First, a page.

When selecting a Research problem/topic there are a number of considerations to keep in mind. These help to ensure that your study will be manageable and that you will remain motivated. These considerations are interest, magnitude, measurement of concepts, level of expertise, relevance, availability of data and ethical issues.
Selecting a Research Problem & Topics in Research Methodology
Interest – Interest should be the most important consideration in selecting a Research Problem. A Research endeavor is usually time – consuming, and involves hard work and possible unforeseen problems. If you select a topic which does not greatly interest you, it could become extremely difficult to sustain the required motivation, and hence its completion as well as the amount of time taken could be affected.
Magnitude – You should have sufficient knowledge about the Research process to be able to visualize the work involved in completing the proposed study. Narrow the topic down to something manageable, specific and clear. It is extremely important to select a topic that you can manage within the time and resource at your disposal. Even if you are undertaking a descriptive study, you need to carefully consider its magnitude.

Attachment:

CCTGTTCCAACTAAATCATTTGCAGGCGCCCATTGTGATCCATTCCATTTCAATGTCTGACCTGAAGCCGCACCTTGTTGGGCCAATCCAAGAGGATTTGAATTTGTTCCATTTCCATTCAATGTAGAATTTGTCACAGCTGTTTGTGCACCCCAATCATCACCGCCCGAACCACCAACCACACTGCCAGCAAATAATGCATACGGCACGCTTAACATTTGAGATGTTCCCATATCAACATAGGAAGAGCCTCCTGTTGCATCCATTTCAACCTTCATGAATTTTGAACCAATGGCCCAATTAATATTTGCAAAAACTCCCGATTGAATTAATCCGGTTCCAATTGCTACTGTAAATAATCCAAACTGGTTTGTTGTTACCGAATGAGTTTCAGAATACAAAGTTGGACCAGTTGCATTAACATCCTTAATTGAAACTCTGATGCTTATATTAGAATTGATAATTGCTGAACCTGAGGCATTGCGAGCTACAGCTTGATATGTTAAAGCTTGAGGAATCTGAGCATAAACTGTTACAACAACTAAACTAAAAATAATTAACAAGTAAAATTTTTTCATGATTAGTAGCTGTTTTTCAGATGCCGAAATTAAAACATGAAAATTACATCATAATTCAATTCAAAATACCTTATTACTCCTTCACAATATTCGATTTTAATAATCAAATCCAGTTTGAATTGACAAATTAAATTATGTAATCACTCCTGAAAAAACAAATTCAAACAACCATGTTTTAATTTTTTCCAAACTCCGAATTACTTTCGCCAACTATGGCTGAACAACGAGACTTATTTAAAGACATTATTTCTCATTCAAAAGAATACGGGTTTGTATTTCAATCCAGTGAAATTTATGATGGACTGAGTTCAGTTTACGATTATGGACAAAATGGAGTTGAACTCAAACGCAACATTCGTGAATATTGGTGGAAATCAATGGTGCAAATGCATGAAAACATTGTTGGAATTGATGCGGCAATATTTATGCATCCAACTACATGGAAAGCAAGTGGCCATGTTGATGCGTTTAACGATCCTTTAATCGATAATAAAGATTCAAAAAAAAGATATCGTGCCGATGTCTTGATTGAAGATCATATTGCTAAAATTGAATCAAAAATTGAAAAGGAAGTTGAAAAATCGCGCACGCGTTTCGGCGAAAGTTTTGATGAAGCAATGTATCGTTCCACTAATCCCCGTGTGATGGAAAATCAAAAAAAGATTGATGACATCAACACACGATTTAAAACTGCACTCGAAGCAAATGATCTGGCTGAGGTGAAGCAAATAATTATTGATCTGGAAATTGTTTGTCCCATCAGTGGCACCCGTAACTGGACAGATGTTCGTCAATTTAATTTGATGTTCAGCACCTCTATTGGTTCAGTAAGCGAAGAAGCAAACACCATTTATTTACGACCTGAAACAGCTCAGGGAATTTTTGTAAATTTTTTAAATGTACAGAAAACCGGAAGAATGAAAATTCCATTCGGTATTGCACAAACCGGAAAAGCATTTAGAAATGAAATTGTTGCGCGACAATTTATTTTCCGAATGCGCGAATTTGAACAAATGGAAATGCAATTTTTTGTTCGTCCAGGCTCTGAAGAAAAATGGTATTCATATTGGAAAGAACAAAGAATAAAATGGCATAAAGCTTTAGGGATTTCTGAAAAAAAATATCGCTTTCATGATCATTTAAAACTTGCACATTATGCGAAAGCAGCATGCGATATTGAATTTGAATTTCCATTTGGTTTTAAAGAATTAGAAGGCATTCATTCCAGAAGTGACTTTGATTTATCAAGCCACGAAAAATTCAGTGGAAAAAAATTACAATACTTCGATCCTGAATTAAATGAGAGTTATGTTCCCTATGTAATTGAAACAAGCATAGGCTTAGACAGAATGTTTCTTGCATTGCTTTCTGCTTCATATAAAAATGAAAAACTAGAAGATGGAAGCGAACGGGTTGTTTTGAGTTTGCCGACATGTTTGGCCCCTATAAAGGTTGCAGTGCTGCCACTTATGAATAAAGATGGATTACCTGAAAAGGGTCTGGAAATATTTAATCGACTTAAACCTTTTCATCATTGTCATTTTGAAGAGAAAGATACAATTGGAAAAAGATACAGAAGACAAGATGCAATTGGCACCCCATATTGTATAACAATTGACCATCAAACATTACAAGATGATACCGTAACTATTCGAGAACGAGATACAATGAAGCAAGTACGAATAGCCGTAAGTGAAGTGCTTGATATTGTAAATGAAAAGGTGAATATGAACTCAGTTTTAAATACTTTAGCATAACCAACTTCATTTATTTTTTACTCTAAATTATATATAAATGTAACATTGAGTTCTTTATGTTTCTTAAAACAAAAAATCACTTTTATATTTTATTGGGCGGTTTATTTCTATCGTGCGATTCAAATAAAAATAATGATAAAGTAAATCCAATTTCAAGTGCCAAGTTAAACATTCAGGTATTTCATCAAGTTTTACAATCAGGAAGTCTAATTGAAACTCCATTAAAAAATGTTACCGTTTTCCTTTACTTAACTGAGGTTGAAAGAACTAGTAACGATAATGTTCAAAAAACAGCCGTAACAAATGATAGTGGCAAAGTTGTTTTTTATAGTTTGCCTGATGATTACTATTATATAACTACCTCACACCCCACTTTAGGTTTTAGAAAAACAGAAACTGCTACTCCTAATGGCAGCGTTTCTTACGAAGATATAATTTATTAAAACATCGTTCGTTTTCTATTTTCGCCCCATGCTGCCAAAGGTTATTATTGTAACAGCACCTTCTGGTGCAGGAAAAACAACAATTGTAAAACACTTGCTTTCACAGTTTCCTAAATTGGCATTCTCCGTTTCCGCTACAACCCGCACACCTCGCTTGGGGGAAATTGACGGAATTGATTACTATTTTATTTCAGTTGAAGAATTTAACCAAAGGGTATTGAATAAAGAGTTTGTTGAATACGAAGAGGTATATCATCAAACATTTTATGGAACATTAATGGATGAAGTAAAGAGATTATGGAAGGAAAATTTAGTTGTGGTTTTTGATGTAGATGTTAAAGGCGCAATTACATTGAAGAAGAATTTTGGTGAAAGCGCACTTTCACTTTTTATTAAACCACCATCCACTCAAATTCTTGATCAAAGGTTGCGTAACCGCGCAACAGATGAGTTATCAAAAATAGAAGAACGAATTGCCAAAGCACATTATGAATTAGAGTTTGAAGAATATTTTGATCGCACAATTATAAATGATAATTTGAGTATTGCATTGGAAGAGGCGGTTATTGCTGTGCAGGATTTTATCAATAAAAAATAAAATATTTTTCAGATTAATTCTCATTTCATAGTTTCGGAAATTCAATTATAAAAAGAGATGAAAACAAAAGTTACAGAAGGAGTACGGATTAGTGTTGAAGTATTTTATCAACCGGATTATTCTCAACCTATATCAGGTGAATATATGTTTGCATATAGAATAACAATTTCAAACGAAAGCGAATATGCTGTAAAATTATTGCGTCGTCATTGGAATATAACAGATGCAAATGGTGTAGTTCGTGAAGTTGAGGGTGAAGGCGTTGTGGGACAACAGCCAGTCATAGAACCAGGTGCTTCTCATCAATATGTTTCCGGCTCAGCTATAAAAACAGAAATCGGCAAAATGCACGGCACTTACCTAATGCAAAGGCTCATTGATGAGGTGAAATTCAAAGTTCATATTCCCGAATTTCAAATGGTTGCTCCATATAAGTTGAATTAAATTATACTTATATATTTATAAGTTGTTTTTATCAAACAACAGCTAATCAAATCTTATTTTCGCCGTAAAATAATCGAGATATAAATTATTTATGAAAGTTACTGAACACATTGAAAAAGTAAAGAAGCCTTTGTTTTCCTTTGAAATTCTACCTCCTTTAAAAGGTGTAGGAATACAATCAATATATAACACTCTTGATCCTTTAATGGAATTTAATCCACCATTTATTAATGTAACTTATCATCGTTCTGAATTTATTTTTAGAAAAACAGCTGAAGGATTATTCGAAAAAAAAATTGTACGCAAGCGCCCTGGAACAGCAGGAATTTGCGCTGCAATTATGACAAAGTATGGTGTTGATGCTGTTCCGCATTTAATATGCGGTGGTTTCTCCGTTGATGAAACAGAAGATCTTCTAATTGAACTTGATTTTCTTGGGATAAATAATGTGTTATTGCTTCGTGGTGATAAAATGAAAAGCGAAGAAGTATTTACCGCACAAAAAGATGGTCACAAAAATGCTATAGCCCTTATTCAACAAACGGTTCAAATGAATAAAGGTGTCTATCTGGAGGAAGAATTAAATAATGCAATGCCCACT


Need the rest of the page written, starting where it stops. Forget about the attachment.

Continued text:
Measurement of Concepts – If you are using a concept in your study, Make sure you are clear about its indicators and their measurement. For example, if you plan to measure the effectiveness of a health promotion program, you must be clear as to what determines effectiveness and how it will be measured.
Do not use concepts in your Research problem that you are not sure how to measure. This does not mean you cannot develop a measurement procedure as the study progresses. While most of the developmental work will be done during your study, it is imperative that you are reasonably clear about the measurement of these concepts at this stage.
Level of Expertise – Make sure you have an adequate level of expertise for the task you are proposing. Allow for the fact that you will learn during the study and may receive help from your research supervisors and others, but Remember you need to do most of work yourself.
Relevance –Select a topic that is of relevance to your as a professional. Ensure that your study adds to the existing body of knowledge, bridges current gaps or is useful in policy formulation. This will help you to sustain interest in the study.
Ethical Issues – Another important consideration in formulating a Research problem is the ethical issues involved. In the course of conducting a research study, the study population may be adversely affected by some of the questions (Directly or indirectly); deprived of an intervention; expected to share sensitive and private information; or Expected to be simply experimental ‘guinea pigs’. How ethical issues can affect the study population and how ethical problems can be overcome should be thoroughly examined at the problem-formulation Stage.